Another month, another chance to join in the virtual support group that calls itself the Insecure Writer’s Support Group. If you haven’t already checked out the talented group of writers that call this group home at the beginning of every month, do. It’s as easy as a click on the image above. 🙂

On to my own insecurity.

This month I should really say what I’d like to post about is a curiosity rather than an insecurity. It centers around my upcoming preparations to begin my second book. I’m slowly putting the finishing touches on book one, and I’ll edit on it in pieces over the next month or so, but all the big picture edits are done. So, what’s a writer to do?

Query? Yes of course, but that’s a lot of waiting around, twiddling my thumbs if I’m lucky. Crying and hiding under my covers if I’m not.

So what’s another option to keep my mind and anxiety busy? Book two. 🙂 

I plan on jumping right on in to writing out an idea that began as a short a while ago. Over the time that it’s been squatting in my brain, many plot pieces, character elements, and questions have continually swirled around, refusing to let go. With the slight freeing up of grey matter that results from wrapping up the major writing portion of book one, I’ve decided to devote some real creative effort into the cloud of ideas that claim to be my second book.

My curiosity stems from the fact that I’m switching genres. My first book was a character driven, women’s interest mainstream fiction piece. Now…*drumroll please* I’m beginning work on a fantasy book, and this next part might be debatable, but if I were to be completely forthcoming, I’d have to say an epic fantasy book/trilogy. Seriously. 😮

And this transition is at the heart of my curiosity this month. My questions are:

1) Do you feel comfortable switching genres or are you a one genre kind of writer?

2) If you do write in more than one genre, what do you do to prepare yourself for the different styles, expectations, etc…?


About kimlajevardi

I am a forty-something-year-old writer. I'm currently drafting my second book. I've also written short stories, poems, and some non-fiction over the last several years. My interest in writing formed during countless hours with my nose tucked in books. I may have even been clutching a novel as I was born. :)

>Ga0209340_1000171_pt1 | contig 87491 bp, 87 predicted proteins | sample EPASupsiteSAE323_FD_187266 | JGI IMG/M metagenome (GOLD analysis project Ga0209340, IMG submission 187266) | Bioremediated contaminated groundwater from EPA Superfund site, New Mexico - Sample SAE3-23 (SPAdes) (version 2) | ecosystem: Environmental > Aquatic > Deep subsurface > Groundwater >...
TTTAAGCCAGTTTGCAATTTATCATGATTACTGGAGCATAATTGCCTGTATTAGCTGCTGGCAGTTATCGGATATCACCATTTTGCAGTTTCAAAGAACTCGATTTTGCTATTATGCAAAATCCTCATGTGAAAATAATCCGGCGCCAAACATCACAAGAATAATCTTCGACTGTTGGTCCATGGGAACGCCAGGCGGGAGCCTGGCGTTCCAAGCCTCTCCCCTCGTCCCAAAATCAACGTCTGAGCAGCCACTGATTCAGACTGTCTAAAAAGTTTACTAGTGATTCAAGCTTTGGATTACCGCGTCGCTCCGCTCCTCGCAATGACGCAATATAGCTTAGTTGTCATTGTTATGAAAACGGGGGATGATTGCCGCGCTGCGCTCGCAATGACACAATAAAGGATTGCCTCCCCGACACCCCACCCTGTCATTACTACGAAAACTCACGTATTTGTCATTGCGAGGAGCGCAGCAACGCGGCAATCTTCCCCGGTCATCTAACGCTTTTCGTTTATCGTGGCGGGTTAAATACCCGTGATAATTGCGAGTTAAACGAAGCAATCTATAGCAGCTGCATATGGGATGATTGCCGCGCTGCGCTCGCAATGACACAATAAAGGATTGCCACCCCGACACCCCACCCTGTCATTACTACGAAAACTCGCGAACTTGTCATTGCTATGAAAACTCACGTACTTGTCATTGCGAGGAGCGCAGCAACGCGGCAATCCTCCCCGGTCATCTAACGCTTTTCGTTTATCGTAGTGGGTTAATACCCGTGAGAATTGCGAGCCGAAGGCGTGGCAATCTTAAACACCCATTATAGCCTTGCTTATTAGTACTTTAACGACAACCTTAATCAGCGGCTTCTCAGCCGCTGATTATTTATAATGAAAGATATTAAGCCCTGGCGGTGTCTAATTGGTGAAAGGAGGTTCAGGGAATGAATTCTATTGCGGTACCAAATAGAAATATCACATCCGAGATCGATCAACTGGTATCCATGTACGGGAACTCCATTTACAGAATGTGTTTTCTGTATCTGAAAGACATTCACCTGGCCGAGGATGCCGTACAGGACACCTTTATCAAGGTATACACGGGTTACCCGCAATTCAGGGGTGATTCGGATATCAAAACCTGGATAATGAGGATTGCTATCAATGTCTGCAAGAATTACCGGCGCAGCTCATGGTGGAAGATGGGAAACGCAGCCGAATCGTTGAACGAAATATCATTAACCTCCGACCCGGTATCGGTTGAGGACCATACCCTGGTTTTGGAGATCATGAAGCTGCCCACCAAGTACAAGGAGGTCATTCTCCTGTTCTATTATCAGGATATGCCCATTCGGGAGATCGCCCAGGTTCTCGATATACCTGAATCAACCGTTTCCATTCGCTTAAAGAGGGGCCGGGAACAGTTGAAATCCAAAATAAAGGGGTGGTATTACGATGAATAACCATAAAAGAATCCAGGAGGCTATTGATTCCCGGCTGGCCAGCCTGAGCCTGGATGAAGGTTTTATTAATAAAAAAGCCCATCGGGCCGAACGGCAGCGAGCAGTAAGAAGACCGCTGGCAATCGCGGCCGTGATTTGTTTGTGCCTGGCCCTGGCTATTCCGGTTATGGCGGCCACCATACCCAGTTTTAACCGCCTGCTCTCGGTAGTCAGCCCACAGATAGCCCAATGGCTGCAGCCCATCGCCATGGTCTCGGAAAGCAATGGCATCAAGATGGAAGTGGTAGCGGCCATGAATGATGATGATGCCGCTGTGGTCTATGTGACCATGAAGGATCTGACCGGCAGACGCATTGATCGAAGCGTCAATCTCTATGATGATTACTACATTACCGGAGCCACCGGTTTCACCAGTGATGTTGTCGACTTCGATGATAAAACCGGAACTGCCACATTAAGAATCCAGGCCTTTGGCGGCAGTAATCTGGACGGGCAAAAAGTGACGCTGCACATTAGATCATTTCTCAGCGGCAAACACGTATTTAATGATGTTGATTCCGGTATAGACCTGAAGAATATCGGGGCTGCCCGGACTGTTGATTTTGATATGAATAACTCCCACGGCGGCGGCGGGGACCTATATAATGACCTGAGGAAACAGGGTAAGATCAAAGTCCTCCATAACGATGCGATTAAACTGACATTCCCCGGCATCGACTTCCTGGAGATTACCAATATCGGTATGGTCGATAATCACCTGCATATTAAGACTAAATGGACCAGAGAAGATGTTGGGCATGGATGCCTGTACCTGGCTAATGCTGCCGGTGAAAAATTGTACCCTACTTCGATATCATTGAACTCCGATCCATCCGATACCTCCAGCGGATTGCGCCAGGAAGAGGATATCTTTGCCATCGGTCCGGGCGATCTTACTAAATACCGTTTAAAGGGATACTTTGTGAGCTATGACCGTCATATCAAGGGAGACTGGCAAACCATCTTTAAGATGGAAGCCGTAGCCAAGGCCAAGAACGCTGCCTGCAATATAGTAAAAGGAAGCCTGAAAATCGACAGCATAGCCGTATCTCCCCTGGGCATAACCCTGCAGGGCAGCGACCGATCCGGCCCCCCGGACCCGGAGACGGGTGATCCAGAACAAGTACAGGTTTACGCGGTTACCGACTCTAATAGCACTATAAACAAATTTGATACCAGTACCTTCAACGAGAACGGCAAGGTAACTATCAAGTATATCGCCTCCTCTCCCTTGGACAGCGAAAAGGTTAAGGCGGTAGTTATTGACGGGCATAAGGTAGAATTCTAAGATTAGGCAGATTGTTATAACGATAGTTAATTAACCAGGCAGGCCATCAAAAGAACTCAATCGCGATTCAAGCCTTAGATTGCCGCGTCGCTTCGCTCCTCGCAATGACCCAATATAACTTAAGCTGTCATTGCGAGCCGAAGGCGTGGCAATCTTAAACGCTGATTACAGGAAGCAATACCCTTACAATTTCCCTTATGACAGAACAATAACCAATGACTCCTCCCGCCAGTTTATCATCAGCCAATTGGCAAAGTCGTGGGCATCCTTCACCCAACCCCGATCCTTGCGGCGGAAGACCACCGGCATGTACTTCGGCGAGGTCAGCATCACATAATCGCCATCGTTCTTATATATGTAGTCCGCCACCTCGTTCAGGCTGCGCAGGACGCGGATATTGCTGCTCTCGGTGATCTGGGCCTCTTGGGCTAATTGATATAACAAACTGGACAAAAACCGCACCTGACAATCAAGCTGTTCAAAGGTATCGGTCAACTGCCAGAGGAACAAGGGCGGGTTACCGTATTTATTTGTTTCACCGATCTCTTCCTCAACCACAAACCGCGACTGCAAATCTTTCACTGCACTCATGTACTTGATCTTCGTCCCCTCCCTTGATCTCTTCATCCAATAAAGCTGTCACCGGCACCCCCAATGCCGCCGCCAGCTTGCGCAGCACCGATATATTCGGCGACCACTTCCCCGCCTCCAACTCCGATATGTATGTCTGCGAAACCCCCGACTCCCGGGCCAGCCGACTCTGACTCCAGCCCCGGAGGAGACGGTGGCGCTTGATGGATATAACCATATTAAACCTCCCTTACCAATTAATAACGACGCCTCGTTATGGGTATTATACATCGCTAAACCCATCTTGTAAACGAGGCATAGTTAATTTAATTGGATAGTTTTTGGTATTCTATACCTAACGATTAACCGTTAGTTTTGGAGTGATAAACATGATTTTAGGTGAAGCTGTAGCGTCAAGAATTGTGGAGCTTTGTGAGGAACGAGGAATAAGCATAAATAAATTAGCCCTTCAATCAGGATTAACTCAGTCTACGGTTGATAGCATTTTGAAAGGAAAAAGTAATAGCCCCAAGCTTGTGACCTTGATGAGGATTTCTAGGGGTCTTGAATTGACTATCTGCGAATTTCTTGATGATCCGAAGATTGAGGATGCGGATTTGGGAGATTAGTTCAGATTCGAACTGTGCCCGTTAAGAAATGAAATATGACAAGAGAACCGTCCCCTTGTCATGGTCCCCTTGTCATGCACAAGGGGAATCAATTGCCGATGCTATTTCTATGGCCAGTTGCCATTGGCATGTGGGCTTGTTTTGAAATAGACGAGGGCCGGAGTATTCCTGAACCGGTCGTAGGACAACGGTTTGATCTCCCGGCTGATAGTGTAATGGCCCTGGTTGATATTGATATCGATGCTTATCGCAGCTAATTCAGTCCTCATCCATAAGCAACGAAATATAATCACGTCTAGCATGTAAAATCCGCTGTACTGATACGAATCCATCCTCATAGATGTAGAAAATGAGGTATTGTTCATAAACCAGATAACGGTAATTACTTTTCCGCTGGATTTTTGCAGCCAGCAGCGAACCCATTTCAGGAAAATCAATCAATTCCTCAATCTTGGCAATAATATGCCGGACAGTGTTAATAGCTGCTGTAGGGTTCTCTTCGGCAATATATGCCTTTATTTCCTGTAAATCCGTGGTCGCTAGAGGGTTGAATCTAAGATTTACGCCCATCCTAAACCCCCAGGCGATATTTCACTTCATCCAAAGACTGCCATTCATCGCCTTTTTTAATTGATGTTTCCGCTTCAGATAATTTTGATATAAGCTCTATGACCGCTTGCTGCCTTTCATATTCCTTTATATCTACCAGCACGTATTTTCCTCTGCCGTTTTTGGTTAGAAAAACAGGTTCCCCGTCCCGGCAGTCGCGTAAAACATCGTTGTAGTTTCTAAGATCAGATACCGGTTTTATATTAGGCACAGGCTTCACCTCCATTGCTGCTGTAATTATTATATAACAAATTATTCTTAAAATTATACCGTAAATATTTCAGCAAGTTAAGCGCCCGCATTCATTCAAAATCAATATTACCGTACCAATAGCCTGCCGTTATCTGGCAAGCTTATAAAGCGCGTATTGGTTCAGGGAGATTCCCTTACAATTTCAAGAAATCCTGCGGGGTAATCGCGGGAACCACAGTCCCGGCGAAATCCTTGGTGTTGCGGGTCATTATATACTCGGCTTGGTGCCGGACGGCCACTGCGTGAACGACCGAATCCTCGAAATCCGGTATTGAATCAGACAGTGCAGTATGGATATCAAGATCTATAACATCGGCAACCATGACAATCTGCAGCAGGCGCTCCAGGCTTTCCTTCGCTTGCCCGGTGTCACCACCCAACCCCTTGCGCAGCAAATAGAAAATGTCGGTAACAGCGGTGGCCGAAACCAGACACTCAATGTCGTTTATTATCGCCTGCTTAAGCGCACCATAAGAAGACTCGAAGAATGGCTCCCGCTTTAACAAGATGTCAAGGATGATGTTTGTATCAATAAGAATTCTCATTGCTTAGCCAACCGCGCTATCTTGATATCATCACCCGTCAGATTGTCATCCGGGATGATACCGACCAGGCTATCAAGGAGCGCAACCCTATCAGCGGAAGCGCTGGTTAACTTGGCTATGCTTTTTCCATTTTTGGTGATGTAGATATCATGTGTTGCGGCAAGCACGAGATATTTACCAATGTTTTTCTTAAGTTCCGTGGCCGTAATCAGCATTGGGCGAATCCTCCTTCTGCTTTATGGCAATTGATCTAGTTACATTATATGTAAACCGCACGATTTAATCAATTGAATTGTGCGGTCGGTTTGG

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14 Responses to IWSG

  1. I wrote a middle grade fantasy last year, which will be published soon. It was a great switch from writing YA contemporary.

    I like to start something new at the tail end of another manuscript.

  2. jamieayres says:

    I do want to write in other genres, but I also know my publisher likes us to have 5 books out in one genre before we switch . . . gives writers a chance to build their audience first 🙂

  3. I don’t seem to write in specific genres, there’s an awful lot of crossing over in my work, so I don’t have to think about that. For me, the story is first and afterwards I think ‘ah, that’s paranormal’, or whatever. Good luck with the book/trilogy, and with the edits 🙂

  4. Excellent way to deal with the stress of querying! I would block off some time for researching agents/editors and sending out queries and then I’d shut that down and work on the writing side. I’ve seen a lot of writers get frustrated and give up hanging all their hopes on a single work.

  5. emaginette says:

    Yes, the only answer to waiting and not going crazy is writing something new. I jump from genre to genre, only because I go where my stories lead. One was about a time loop and the next was about dragons. I have another about a murder on a mining facility in space.

    As long as you do your best, the story must be written. 🙂

    Anna from Shout with Emaginette

  6. Aloha Kim,

    My first ms was a memoir (an opera friend who lost his voice) but WIP2 is a Tom Clancy-ish thriller/drama (I hope!!)

    I’d say go do what you’re doing… follow your heart and the ink shall flow 🙂

  7. lexacain says:

    Congrats on being almost ready to query! That’s a lot of hard work and a great accomplishment!

    Most writers I know switch genres. In fact, two didn’t sell (to big 5 publishers) until they decided to try the fantasy genre. (Good news for you and your fantasy trilogy!) Except for world building, most genre-writing relies on the same keystones of tension, conflict, stakes and good character voice. I’m so excited for you and can’t wait until you dive in! 🙂

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